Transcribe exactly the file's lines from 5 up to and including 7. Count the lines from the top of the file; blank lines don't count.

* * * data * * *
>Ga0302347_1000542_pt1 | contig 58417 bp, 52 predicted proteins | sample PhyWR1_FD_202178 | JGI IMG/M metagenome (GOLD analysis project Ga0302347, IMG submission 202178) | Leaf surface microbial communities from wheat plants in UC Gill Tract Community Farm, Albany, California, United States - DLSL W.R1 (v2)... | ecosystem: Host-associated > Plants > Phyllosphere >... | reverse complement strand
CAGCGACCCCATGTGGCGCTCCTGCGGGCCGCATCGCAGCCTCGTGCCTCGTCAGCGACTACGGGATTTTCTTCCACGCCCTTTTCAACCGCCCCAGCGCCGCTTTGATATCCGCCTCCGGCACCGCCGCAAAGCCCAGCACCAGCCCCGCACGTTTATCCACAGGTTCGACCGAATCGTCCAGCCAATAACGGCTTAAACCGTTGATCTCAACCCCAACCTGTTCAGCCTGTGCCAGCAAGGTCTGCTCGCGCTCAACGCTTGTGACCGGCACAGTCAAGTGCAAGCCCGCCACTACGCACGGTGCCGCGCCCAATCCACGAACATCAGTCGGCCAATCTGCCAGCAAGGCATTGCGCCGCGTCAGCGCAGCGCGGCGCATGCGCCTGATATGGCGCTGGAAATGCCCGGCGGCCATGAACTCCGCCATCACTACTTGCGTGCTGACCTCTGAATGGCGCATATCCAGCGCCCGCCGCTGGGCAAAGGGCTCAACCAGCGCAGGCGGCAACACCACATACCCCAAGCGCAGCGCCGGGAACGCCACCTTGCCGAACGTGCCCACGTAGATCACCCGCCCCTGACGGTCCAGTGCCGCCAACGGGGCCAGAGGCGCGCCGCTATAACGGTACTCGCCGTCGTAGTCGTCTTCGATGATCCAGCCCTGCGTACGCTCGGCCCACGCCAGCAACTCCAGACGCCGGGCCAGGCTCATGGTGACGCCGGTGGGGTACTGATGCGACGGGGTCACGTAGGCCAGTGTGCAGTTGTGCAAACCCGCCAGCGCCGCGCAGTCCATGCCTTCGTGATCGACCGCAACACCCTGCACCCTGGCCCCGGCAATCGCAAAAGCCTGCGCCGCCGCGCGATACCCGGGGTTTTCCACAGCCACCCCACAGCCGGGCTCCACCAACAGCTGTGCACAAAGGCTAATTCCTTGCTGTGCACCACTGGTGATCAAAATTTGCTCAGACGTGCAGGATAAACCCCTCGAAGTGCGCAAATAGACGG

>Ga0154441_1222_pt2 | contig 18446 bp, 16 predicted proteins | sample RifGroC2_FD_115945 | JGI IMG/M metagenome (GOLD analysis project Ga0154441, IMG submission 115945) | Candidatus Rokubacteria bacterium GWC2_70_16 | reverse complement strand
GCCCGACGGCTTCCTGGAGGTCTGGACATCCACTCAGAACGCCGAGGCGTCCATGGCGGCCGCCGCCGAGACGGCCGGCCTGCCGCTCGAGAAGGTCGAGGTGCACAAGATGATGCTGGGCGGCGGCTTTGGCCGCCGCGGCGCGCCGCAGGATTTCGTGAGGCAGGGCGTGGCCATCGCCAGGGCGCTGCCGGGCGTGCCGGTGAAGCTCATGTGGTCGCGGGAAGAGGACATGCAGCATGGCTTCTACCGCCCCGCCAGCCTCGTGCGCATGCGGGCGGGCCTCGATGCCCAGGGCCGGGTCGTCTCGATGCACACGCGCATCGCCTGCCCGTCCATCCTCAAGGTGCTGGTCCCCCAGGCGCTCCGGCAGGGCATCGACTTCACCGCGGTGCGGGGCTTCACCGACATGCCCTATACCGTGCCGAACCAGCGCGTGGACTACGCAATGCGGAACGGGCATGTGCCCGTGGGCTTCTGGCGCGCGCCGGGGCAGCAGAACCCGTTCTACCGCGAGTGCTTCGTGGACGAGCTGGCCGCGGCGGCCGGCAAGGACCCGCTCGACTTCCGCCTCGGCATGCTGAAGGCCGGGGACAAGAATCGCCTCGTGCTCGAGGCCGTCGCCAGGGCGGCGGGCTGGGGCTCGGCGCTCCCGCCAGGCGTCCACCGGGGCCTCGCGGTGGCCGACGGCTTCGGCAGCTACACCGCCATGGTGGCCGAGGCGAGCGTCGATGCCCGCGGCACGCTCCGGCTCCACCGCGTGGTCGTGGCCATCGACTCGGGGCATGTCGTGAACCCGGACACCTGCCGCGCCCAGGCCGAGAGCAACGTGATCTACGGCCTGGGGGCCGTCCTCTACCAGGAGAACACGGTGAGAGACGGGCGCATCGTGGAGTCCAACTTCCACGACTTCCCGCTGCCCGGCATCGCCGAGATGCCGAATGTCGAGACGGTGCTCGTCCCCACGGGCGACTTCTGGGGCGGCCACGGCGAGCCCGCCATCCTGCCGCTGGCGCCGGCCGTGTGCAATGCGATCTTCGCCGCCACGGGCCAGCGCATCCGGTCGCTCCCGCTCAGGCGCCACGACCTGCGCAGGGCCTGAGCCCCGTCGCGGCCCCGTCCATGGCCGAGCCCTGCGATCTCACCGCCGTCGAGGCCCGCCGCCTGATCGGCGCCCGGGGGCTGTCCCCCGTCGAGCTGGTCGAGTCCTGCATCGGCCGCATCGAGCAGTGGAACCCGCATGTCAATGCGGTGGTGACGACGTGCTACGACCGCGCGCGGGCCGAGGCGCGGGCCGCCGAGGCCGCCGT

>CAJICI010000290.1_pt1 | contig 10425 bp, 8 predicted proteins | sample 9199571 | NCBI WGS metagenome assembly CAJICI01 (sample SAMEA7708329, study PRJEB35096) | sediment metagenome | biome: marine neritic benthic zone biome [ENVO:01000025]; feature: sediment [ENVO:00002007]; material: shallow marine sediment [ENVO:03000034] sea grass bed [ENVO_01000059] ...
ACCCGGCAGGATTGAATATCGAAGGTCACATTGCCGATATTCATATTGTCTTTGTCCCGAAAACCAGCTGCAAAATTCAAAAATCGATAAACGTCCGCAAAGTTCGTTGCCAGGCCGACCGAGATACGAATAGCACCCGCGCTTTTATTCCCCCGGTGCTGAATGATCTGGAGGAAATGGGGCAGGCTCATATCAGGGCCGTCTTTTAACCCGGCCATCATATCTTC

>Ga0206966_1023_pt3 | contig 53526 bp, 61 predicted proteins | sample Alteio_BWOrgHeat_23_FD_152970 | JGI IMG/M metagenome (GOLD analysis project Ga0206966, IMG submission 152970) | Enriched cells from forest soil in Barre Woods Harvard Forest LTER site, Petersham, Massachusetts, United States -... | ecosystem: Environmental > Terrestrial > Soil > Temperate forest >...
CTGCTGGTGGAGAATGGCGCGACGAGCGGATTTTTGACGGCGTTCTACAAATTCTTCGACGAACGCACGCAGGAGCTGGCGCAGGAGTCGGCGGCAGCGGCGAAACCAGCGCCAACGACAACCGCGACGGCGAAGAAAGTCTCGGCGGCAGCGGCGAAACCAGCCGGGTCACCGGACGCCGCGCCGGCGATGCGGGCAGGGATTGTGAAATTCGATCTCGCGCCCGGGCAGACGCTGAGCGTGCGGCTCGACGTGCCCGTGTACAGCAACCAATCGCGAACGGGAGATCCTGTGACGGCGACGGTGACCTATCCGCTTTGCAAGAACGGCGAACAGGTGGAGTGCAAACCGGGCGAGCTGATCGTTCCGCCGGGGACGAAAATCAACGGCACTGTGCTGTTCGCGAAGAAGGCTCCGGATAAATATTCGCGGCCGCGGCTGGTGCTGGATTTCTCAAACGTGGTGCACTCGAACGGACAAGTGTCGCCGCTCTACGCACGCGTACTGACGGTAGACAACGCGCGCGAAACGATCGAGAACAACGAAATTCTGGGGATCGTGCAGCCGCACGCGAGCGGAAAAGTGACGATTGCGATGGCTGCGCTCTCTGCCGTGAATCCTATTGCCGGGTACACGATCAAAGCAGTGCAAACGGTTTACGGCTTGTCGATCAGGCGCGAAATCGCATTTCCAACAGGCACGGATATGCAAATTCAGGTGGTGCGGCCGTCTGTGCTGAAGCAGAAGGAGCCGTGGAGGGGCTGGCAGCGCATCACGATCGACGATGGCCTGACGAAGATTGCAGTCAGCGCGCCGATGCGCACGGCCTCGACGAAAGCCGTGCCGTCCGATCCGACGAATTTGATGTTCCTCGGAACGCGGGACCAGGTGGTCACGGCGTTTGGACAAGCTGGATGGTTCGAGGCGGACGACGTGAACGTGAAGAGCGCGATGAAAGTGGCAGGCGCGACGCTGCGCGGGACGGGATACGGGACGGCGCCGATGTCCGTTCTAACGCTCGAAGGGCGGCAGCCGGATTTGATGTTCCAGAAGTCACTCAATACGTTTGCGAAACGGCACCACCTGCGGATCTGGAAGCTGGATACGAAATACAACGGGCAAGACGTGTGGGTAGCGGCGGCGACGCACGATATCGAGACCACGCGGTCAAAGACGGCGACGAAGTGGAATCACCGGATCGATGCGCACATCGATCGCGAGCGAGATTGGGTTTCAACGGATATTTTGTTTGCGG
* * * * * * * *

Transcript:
>CAJICI010000290.1_pt1 | contig 10425 bp, 8 predicted proteins | sample 9199571 | NCBI WGS metagenome assembly CAJICI01 (sample SAMEA7708329, study PRJEB35096) | sediment metagenome | biome: marine neritic benthic zone biome [ENVO:01000025]; feature: sediment [ENVO:00002007]; material: shallow marine sediment [ENVO:03000034] sea grass bed [ENVO_01000059] ...
ACCCGGCAGGATTGAATATCGAAGGTCACATTGCCGATATTCATATTGTCTTTGTCCCGAAAACCAGCTGCAAAATTCAAAAATCGATAAACGTCCGCAAAGTTCGTTGCCAGGCCGACCGAGATACGAATAGCACCCGCGCTTTTATTCCCCCGGTGCTGAATGATCTGGAGGAAATGGGGCAGGCTCATATCAGGGCCGTCTTTTAACCCGGCCATCATATCTTC

>Ga0206966_1023_pt3 | contig 53526 bp, 61 predicted proteins | sample Alteio_BWOrgHeat_23_FD_152970 | JGI IMG/M metagenome (GOLD analysis project Ga0206966, IMG submission 152970) | Enriched cells from forest soil in Barre Woods Harvard Forest LTER site, Petersham, Massachusetts, United States -... | ecosystem: Environmental > Terrestrial > Soil > Temperate forest >...